85 years later, settlement IV produced a discussion paper on was held in 2007.
worked in many positions in years.” And I have lived an amazing range
service has become a specialized service National Settlement Service and Settlement services extend beyond
government, but decided that of experiences working in community
geared to facilitate the full and equi- Standards Framework in 2003. immigrant and refugee serving orga-
wasn’t a “fit” for me. That includ- non-profit settlement services.
table participation of all newcomers in Locally, the Multilateral Task Force nization, and therefore much more is We now get calls ed working as an Immigration Enforce- I am equally excited and concerned
Canadian society. Settlement services on Training, Career Pathing and Labour needed. It is essential to have competen-
are not just provided through immigrant Mobility produced a final report on cy based training, sectoral standards and daily from media, ment Officer at the Vancouver airport. I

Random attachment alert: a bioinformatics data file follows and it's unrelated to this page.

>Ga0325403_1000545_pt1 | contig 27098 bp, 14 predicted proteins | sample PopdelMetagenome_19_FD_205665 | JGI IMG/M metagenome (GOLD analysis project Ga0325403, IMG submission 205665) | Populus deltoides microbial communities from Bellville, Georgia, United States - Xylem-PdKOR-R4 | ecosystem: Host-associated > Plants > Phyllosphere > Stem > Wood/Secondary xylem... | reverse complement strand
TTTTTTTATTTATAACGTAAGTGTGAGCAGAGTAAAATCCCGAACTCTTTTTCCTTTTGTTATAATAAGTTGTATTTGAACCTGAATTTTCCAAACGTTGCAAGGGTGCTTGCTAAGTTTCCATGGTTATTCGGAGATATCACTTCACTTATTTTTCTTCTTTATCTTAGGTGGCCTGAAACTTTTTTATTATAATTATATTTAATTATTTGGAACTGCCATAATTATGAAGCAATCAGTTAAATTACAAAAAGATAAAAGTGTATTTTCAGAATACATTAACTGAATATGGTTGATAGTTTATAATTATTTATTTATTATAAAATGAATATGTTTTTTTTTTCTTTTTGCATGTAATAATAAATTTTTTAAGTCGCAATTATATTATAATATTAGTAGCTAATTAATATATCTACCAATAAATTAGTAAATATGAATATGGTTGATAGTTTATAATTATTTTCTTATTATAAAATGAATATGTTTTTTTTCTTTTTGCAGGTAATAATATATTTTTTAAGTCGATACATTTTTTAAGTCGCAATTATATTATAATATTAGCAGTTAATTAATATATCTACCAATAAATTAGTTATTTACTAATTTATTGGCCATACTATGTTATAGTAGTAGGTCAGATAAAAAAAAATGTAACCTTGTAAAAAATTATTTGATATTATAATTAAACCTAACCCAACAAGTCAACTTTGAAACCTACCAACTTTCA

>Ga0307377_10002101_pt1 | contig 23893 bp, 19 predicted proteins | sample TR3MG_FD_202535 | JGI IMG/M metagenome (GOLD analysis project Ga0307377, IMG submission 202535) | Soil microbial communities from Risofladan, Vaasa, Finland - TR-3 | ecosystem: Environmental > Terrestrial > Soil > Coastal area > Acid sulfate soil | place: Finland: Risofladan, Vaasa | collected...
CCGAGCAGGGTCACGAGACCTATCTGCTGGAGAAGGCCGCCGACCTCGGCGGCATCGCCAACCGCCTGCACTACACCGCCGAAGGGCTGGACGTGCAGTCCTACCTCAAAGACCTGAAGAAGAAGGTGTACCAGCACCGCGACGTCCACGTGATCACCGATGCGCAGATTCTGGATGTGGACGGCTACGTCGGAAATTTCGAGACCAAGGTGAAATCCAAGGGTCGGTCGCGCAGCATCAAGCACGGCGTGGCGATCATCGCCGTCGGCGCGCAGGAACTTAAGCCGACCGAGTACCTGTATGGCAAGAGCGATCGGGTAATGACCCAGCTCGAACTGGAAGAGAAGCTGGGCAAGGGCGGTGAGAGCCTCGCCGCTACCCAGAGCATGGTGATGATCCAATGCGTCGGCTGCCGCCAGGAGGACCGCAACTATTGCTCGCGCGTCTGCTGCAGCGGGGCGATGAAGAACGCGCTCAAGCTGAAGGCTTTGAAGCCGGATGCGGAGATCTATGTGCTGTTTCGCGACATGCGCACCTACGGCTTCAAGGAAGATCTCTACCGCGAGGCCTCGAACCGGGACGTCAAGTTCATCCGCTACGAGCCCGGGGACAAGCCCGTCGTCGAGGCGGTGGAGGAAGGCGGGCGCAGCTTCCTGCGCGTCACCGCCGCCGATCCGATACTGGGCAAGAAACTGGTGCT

subsequently discovered that jobs with
about the future of this unusual social
serving sector. I truly value the great
and refugee serving organizations; they Occupational Competencies Frame- settlement workers’ support networks
are also provided through neighbour- work for Immigrant and Multicultural that are committed to ensuring quality
professional non-profit organizations were a much respect that our many community
better personal “fit,” including manag- partners show for our expertise and
hood houses, community centers, school Service (1998), the Ministry of Attorney service provision to new immigrants and associations, sector ing a Labour Market Language Program commitment. But I see that the